MANCHESTER — City aldermen have agreed to fund a request for an additional $5,000 from the Holy Cross Family Learning Center to assist efforts to keep its doors open.
The request from Janet Valeri, the center’s executive director, comes on the heels of a recent surge in donations, after a story ran in the New Hampshire Union Leader saying the center needed financial help to keep its doors open through at least the end of the school year and continue assisting newly arrived adult immigrants adjust to life in their new home.
Valeri said staff at the center — which teaches immigrants English as a second language while offering additional life-skills programs — were concerned it would close back in October, before an article and editorial reporting the center’s financial situation appeared in the Union Leader.
At the time Valeri, who has run the center for the last two years, said another $25,000 to $30,000 would cover costs needed to keep the center open through the end of the school year in mid-June.
“Within the last three weeks, we have raised just shy of $22,000,” wrote Valeri in an email to Mayor Joyce Craig. “The article in the Union Leader, along with the editorial quickly following it, assisted us a great deal. We are very close to our goal now. Within the last several weeks, I have also met with area organizations to provide them with coffee and conversation about the center, as well as providing a tour during school hours. These visits have been quite powerful, and I have established some strong relationships with folks around multi-year sponsorships.”
According to Valeri, those individuals include Tim Soucy at Catholic Medical Center, Steve Thiel at SNHU, Gale Dean at the New Hampshire Charitable Foundation, Nick Soggu at SilverTech, Tom Champagne at St. Mary’s Bank, and Sr. Betty Bosch of the Felician Sisters.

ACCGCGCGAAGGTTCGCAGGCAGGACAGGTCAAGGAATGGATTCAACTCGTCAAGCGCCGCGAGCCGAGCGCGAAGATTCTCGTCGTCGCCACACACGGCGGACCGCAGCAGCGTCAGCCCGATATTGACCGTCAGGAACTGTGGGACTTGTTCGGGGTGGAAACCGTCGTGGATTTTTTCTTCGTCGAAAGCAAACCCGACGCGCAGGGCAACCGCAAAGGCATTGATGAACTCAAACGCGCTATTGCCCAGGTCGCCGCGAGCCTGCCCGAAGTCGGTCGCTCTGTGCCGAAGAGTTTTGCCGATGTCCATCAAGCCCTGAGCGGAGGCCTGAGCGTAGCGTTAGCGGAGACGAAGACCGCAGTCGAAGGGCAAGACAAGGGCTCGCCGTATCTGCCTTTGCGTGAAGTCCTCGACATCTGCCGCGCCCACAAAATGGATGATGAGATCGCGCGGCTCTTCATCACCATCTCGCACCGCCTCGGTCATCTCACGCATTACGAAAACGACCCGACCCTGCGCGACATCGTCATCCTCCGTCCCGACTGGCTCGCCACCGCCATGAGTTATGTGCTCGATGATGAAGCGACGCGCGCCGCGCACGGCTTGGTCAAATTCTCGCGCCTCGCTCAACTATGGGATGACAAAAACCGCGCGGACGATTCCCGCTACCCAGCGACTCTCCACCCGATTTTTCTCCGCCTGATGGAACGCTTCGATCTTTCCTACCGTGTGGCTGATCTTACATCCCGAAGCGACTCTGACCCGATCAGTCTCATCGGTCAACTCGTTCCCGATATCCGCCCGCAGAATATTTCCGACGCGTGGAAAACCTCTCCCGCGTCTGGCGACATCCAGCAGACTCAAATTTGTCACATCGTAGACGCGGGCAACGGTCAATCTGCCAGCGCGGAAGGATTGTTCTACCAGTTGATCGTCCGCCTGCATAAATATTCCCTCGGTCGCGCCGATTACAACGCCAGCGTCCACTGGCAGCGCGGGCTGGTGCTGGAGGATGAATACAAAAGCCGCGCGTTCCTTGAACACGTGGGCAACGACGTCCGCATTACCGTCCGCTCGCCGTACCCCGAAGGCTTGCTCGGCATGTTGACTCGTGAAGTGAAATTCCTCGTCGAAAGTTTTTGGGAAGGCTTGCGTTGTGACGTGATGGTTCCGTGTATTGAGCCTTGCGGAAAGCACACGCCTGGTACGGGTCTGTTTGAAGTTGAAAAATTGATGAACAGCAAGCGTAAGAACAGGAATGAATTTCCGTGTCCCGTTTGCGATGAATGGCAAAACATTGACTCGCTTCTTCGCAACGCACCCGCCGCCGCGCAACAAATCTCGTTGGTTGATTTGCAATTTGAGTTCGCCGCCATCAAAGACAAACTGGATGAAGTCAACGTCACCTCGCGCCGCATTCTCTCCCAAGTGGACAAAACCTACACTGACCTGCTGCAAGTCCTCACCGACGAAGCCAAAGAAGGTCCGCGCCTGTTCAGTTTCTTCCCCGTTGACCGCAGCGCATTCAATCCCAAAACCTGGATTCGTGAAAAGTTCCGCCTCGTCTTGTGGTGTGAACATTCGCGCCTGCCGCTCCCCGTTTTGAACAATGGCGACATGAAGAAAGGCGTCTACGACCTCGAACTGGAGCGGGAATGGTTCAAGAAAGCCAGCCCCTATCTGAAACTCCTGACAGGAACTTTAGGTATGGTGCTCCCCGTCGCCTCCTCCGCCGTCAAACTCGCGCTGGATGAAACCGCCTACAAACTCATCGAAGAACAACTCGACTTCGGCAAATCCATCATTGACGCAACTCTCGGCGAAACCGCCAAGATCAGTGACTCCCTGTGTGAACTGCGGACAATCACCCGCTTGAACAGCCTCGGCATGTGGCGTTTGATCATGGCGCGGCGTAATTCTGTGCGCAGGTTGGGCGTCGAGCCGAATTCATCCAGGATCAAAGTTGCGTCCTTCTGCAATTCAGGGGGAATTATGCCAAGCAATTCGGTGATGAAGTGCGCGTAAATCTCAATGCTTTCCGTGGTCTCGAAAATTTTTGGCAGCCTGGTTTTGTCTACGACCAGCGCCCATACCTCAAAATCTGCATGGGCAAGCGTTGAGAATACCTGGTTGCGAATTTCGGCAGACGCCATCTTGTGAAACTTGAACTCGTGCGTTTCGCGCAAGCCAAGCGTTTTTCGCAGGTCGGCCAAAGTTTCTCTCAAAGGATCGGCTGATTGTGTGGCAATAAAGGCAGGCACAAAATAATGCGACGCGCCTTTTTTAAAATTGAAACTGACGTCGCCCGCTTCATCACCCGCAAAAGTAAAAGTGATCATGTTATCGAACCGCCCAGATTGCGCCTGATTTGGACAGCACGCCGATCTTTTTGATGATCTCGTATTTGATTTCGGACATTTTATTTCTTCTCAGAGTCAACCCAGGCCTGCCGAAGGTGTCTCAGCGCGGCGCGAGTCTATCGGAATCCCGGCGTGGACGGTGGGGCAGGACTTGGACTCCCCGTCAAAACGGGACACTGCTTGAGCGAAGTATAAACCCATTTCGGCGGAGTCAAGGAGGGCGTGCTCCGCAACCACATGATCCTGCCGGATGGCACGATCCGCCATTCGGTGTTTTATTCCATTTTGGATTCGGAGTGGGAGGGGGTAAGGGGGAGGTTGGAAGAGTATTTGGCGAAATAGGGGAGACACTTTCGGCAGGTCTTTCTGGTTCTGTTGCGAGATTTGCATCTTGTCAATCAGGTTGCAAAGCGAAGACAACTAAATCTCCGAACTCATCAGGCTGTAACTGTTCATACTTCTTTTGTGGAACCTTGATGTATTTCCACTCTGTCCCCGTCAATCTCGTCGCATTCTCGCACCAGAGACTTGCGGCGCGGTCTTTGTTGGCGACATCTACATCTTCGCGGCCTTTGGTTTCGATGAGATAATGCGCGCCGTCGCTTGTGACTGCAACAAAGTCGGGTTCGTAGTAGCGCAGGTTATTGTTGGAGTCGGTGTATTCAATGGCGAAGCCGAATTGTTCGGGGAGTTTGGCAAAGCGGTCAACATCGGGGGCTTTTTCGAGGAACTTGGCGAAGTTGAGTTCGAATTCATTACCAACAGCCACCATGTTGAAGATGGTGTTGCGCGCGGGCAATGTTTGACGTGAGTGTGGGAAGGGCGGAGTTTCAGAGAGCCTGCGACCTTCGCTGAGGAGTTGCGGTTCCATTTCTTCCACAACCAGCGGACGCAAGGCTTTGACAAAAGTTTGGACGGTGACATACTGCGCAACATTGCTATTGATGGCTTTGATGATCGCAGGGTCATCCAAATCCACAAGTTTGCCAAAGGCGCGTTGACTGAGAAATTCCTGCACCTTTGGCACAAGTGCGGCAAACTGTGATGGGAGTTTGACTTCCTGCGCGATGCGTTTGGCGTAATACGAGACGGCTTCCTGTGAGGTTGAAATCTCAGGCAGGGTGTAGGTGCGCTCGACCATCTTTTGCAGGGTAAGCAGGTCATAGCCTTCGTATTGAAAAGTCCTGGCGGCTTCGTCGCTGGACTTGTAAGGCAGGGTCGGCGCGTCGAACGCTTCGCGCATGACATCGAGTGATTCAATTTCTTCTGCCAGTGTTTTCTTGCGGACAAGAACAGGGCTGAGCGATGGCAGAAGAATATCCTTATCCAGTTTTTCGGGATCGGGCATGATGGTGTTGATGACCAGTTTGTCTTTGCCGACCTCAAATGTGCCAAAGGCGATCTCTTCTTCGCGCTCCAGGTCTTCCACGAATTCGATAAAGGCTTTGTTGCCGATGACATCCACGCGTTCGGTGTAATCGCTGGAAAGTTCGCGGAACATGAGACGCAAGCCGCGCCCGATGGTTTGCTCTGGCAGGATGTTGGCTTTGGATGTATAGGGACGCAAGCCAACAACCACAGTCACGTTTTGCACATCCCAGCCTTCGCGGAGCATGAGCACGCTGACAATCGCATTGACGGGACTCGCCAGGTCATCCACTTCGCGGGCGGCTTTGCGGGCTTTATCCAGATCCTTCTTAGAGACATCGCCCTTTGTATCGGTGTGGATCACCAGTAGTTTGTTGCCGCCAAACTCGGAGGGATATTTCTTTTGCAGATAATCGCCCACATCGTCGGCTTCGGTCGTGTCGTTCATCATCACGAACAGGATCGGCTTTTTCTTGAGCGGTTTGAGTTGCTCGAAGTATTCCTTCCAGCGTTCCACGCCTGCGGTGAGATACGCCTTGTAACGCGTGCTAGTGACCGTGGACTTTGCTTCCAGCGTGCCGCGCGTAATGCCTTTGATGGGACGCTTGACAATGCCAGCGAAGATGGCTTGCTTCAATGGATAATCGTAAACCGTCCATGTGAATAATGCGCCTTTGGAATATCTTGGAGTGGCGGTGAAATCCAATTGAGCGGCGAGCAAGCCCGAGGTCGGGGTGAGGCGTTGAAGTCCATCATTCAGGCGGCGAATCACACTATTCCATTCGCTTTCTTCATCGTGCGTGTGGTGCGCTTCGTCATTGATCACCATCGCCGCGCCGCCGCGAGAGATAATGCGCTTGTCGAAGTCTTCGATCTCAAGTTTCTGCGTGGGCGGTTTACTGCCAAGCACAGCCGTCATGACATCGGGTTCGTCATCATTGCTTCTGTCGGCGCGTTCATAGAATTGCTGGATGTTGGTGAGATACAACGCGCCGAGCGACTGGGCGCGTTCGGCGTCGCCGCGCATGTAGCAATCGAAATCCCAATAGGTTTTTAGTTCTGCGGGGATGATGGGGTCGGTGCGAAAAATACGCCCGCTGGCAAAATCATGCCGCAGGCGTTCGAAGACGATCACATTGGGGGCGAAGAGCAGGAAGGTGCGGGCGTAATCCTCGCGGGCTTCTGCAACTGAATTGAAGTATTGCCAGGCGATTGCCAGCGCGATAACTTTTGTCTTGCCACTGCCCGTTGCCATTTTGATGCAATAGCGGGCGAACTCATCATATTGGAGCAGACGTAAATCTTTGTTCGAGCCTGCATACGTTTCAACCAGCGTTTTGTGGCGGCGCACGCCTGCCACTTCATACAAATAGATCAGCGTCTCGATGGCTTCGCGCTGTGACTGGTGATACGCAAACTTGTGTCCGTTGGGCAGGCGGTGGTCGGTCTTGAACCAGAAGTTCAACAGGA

“I have also been busy searching for, and writing grants,” wrote Valeri. “I have just submitted a $5,000 grant through The Agnes Lindsay Trust to support our summer programming. As the fiscal year winds down in the spring I will be looking for organizations to sponsor us with multi-year commitments focused on rooms at the center. Sponsors would have locations in the building that would bear their name/organization title for a set period of time.”
Valeri also reported the center’s program coordinator, Lisa Koehler, took another position at an auditing firm in Bedford in October. Valeri said she doesn’t intend to fill the position, but instead will take over her responsibilities with help from volunteer teachers and retired school principals she knows.
“This will save us additional money,” writes Valeri. “I am confident that this is manageable.”
Valeri said the center’s board is strengthening as well, with two potential members being nominated at the group’s next meeting on Dec. 4 — Elizabeth Green, CFO at The Way Home, and Attorney Christine Windler of Cronin, Bisson & Zalinsky.
“I’m proud that the city of Manchester has been able to support such a worthy program through federal CDBG funds in the past and in the current budget.,” wrote Craig in a memo to city aldermen reporting Valeri’s request. “I fully support this request contingent on funds being available.”
According to information supplied by the Holy Cross Family Learning Center, students who register for classes are initially screened and interviewed to gauge their level of English proficiency. Classes are offered at all six levels throughout the week, and students can take part either two or four days Mondays through Thursdays, as well as evenings.
The center offers a total of 14 hours of face-to-face class time, along with distance learning opportunities through mobile device apps targeted at their individual needs. In the 2018-2019 school year, students topped over 2,000 hours of instruction.
Students are tested at the mid-year level and again at the end of the year to look for signs of improvement. In the spring of 2019, 91% of our students improved their original assessment score and many moved up to a higher group as a result.